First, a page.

Improving waste management practices though a voluntary
grouping of two local authorities in Northern Ireland.


Northern Ireland must increase the amount of waste it is recycling and composting to 50% by 2020 and NWRWMG is striving to meet this target. However, there will still be a lot of municipal residual waste – that waste which is left in black bags and wheelie bins after the rest has been sent for recycling and composting. NWRWMG has been formulating the most efficient strategy for dealing with residual waste.

Until now, sending all residual waste to landfill has been the most common practice, but this has got to change. Historically, landfill has been the cheaper option but this will not be the case for much longer. The European Landfill Directive has set very stringent targets to reduce the amount of waste we send to landfill and failure to comply could potentially lead to severe European refraction fines.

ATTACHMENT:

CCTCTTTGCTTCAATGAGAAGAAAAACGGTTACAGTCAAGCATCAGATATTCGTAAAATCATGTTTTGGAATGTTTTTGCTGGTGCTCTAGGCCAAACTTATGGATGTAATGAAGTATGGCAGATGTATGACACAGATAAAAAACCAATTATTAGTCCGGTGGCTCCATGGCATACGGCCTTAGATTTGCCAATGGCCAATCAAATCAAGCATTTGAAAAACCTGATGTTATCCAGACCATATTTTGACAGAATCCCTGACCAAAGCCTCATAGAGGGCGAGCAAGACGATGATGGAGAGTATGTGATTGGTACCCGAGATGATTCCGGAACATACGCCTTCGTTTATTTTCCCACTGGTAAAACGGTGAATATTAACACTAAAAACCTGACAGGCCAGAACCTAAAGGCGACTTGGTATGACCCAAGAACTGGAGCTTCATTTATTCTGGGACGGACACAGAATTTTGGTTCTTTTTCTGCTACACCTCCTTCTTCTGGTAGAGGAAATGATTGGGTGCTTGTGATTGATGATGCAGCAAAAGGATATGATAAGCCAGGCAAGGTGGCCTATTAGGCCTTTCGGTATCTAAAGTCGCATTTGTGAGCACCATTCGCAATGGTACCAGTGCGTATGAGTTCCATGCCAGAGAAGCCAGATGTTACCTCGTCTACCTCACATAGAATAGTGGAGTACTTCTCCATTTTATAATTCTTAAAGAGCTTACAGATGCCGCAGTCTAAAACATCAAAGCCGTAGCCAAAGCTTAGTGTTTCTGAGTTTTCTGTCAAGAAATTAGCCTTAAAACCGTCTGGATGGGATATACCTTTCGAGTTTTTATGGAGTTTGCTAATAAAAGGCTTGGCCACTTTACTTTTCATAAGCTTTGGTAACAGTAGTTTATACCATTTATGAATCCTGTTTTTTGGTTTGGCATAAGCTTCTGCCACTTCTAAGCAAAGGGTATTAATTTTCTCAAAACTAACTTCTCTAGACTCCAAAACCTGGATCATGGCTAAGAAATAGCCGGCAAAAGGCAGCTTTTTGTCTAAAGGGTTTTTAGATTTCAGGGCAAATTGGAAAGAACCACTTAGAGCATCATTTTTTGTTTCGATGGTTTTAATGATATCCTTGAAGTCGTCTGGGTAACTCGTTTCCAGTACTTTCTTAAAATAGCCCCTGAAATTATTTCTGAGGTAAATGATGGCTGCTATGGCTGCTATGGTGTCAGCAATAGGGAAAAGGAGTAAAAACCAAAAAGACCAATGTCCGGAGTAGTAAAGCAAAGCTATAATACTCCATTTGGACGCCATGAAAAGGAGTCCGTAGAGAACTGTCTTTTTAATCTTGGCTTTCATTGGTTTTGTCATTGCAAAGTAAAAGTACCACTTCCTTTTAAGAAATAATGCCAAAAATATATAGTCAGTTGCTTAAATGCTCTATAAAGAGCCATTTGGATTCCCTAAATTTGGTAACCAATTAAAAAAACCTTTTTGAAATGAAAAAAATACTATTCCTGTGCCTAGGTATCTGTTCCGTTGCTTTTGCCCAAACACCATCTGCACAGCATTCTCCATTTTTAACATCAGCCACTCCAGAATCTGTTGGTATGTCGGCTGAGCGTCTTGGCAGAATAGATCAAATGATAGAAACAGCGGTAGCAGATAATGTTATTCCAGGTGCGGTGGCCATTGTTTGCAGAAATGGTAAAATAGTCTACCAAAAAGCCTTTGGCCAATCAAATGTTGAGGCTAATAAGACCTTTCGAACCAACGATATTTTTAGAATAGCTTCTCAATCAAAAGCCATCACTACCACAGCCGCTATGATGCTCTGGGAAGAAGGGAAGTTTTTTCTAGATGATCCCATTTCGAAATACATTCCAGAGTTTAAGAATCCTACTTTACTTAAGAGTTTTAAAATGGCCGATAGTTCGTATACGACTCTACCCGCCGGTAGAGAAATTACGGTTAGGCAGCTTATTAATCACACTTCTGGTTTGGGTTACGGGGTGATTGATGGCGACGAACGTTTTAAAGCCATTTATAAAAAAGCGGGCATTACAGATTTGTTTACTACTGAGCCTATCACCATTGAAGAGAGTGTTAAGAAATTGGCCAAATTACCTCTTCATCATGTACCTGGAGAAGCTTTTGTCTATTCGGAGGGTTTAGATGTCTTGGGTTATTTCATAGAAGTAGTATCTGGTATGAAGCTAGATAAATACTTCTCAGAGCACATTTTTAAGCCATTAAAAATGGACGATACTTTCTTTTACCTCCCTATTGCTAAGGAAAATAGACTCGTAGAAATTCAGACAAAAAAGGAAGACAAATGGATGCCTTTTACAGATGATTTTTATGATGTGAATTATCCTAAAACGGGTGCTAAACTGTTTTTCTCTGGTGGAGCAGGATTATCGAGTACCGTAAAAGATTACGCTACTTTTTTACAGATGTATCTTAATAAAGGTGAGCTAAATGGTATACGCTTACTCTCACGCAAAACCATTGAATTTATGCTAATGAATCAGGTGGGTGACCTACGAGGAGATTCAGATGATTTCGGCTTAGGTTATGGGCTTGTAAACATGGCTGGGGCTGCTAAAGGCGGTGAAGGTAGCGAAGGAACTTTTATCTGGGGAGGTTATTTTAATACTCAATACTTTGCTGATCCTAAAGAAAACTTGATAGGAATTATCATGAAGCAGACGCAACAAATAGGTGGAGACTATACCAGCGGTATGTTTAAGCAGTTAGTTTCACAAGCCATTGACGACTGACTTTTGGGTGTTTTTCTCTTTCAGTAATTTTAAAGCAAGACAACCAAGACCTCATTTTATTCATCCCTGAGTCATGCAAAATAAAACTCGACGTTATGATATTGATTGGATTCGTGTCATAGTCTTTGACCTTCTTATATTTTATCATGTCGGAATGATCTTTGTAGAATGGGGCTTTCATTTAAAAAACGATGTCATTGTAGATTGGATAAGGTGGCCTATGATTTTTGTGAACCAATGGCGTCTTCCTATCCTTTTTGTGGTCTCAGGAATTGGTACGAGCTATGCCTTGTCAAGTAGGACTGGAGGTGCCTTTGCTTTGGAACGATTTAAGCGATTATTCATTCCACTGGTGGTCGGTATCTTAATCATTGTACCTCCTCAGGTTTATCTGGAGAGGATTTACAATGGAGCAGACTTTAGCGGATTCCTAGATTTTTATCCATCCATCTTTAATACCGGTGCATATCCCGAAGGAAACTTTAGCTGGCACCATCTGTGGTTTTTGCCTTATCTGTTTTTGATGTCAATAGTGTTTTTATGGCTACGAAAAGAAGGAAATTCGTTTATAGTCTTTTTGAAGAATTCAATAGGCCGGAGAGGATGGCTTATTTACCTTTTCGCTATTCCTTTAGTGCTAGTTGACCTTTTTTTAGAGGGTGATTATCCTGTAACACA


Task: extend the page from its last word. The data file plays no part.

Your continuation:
The targets set state that by 2010 bio-degradable municipal waste going to landfill must be 75% of 1995 levels, 50% by 2013 and 35% by 2020. Time is of the essence if Northern Ireland is to meet these targets.

There is also a strong environmental incentive to reduce land filled waste as landfill is a major contributor to greenhouse gas emissions, due to the methane released by decomposing waste.

NWRWMG believes that a combination of Mechanical Biological Treatment (MBT) and energy recovery technologies is the best alternative to landfill in terms of how we deal with residual waste.

© North West Region Waste Management Group
  • Causeway Coast & Glens Borough Council
  • Derry & Strabane District Council